Liebre Mountain truck trail is a trail that is no longer suitable for trucks. Storms from a couple years ago left a large number of washouts and the forest service simply can’t afford to repair them. It is suffering a fate similar to that of Warm Springs road/Templin Highway. Soon the damage will be so great that repair becomes out of the question. The trail will be limited to two-wheeled and foot traffic.
I accessed the road from the western end. To get there I headed up I5 until I got to Hwy 138 and took that east a few miles to the Old Ridge Route into the national forest. Past the point where the county no longer maintains it, Ridge Route quickly becomes a jarring mixture of potholes in asphalt and occasional sections of smooth concrete.
The Ridge Route itself is a bit of cultural history. A long time ago it was the only way into Los Angeles from the San Joaquin Valley. Businesses grew up along it. Today all that remains are a few foundations and some plaques mentioning what was once there. The original speed limit was 15 miles per hour. Today I would not recommend going much faster if you value your shocks. About 5 miles past the National Forest sign, it too is gated off due to road damage that nobody is willing to fix. The county gave the road to the forest service who has neither money nor interest to repair it. The southern easements now belong to the private property owners whose property the road goes through.
Roughly three miles past the National Forest sign, you come to the Liebre Mountain road. The short stub that is still driveable calls for high clearance but a standard 2 WD vehicle should make it with caution. Otherwise just park at the bottom. At one time this road was paved and a very popular recreational area.
There is an inholding within the national forest with an active ranch (Knapp Ranch). Those people have a key to the gate. Their trucks go right at the intersection. Going straight just means they’d have to back down the hill maybe a quarter mile because of the washouts.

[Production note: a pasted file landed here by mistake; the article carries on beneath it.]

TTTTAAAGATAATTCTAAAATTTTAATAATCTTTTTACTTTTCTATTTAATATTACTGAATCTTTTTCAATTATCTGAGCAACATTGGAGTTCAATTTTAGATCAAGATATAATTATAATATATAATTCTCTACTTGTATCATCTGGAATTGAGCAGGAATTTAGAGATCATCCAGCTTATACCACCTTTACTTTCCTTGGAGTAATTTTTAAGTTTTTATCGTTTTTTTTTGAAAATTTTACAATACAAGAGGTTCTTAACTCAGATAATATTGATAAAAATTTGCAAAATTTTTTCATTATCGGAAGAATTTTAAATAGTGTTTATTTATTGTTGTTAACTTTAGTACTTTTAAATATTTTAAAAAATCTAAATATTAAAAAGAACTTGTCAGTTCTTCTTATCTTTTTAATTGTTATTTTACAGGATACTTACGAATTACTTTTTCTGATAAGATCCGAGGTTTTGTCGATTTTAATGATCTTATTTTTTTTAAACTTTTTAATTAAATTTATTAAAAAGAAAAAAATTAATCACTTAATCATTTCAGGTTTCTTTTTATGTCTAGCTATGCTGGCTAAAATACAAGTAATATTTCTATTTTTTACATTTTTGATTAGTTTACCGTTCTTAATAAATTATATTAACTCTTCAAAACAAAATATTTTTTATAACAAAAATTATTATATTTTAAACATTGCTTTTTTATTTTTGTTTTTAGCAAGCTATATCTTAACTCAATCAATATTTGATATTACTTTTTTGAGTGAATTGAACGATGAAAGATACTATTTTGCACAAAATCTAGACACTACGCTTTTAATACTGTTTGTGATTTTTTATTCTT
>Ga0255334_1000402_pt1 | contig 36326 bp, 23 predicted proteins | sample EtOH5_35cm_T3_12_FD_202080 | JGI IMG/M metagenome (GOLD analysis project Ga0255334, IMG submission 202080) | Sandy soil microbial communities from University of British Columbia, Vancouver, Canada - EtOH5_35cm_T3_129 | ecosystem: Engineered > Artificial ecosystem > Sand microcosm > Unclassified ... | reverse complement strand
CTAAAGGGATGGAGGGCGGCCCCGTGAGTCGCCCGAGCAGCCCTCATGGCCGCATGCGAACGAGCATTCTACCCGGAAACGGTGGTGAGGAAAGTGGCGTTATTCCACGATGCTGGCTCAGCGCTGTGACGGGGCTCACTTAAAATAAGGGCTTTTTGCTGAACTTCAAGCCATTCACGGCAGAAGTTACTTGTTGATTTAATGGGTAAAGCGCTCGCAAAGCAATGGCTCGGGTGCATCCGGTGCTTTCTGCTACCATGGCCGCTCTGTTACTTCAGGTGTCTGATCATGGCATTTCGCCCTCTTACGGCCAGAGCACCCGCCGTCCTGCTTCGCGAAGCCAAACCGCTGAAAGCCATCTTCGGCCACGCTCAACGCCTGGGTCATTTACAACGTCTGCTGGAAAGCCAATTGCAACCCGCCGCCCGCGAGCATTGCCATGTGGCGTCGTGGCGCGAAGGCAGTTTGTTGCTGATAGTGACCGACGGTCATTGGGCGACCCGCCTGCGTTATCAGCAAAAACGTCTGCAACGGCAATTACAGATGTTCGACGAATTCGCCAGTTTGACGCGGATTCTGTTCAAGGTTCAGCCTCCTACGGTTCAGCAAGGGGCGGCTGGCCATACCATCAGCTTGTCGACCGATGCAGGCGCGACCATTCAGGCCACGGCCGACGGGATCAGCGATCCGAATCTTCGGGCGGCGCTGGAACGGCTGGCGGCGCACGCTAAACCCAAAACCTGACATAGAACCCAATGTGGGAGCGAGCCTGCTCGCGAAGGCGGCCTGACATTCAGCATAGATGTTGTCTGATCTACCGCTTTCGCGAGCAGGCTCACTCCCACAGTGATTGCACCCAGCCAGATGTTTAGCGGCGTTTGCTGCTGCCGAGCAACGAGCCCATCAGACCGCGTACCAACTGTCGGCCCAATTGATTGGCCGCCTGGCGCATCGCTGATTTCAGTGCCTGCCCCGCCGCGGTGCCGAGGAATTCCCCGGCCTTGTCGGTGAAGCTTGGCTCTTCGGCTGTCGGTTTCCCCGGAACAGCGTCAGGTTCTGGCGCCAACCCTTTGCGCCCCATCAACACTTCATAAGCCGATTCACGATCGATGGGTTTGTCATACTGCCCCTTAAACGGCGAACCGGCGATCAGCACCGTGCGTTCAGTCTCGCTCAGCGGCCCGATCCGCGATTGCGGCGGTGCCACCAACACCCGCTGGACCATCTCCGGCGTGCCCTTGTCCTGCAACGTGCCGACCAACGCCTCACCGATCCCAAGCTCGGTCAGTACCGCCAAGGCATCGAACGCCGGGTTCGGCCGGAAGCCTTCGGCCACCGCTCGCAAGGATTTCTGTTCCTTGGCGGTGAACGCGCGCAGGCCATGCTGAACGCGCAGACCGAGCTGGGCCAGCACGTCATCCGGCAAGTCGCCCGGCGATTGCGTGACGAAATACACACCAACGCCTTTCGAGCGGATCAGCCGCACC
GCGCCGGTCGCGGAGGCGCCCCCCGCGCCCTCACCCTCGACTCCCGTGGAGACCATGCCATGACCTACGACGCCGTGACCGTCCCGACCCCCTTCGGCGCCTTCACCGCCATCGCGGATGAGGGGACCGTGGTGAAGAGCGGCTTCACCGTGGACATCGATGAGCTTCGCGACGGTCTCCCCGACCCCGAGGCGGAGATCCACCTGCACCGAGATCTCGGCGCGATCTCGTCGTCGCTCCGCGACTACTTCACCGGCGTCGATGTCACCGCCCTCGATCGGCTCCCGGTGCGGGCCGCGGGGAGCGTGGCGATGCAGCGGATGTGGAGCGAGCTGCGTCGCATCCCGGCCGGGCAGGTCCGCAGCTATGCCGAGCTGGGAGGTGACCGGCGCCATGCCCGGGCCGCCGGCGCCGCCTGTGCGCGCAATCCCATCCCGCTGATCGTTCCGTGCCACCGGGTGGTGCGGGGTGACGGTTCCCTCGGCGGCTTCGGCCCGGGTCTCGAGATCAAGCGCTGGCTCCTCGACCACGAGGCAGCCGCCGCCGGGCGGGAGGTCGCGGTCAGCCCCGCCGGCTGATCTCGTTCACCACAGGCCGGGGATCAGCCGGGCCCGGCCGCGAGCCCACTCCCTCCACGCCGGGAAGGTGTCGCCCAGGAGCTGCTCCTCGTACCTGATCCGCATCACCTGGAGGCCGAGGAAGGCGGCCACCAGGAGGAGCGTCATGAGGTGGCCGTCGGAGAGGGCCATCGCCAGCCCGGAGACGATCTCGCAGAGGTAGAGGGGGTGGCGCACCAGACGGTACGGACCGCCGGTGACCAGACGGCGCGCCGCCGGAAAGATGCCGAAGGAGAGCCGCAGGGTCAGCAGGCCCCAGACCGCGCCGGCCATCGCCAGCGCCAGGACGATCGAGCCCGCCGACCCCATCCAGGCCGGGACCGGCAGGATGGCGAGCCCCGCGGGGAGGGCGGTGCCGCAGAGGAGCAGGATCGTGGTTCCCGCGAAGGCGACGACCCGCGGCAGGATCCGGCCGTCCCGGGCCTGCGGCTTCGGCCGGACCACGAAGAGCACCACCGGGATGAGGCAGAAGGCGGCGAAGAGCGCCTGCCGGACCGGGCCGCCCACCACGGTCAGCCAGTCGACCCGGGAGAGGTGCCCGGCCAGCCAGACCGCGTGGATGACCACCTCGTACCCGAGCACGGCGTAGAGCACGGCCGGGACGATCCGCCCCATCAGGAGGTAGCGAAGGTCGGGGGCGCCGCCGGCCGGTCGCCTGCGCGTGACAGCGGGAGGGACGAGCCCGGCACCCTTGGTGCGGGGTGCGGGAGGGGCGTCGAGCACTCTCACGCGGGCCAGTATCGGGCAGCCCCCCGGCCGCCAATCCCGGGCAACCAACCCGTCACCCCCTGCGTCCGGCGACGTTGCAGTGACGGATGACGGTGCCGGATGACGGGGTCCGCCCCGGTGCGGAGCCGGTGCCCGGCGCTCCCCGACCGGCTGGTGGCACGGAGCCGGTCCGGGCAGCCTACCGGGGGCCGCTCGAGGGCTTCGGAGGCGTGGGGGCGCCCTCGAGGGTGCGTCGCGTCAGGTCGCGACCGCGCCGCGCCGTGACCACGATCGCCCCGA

It was COLD up there. Temperatures were in the lower 60s that day with gale force winds from the south near the summit. That brought cold moist air in from the ocean. Lower elevations were overcast with drizzle. Another example of a microclimate. When the wind flow is onshore it is cool and moist. This is called “May grey” and “June gloom” locally. As the wind climbs, the temperature naturally drops until it reaches 100% humidity and produces a thick cloud layer which blocks the sun and may even yield drizzle. Above that level, it is still cool but the sky is clear.
When it is going offshore, the wind is coming in from the Mojave. The Mojave is 2-6,000 feet in elevation while most of the people in the LA basin are at 1000 ft. or less. Already hot from the desert, the air undergoes compression heating as it loses elevation and gets funneled through various passes. We call them “Santa Ana winds”. Triple-digit temperatures and gale force winds are common. They desiccate everything and drive our monstrous wildfires out here.
I had the trail completely to myself as I knew I would. I worked on my all over tan. Nobody parked within miles of the trailhead. Noon in the middle of the week would have no bikers up here. They come out after work and on weekends. The camera I had with me failed so I ended up using my cell phone. Quality isn’t as good and the color is shifted slightly to the red but it served its purpose.
Must come back up here again someday. But not today. Local high was 103. It would still be in the mid-90s at this elevation.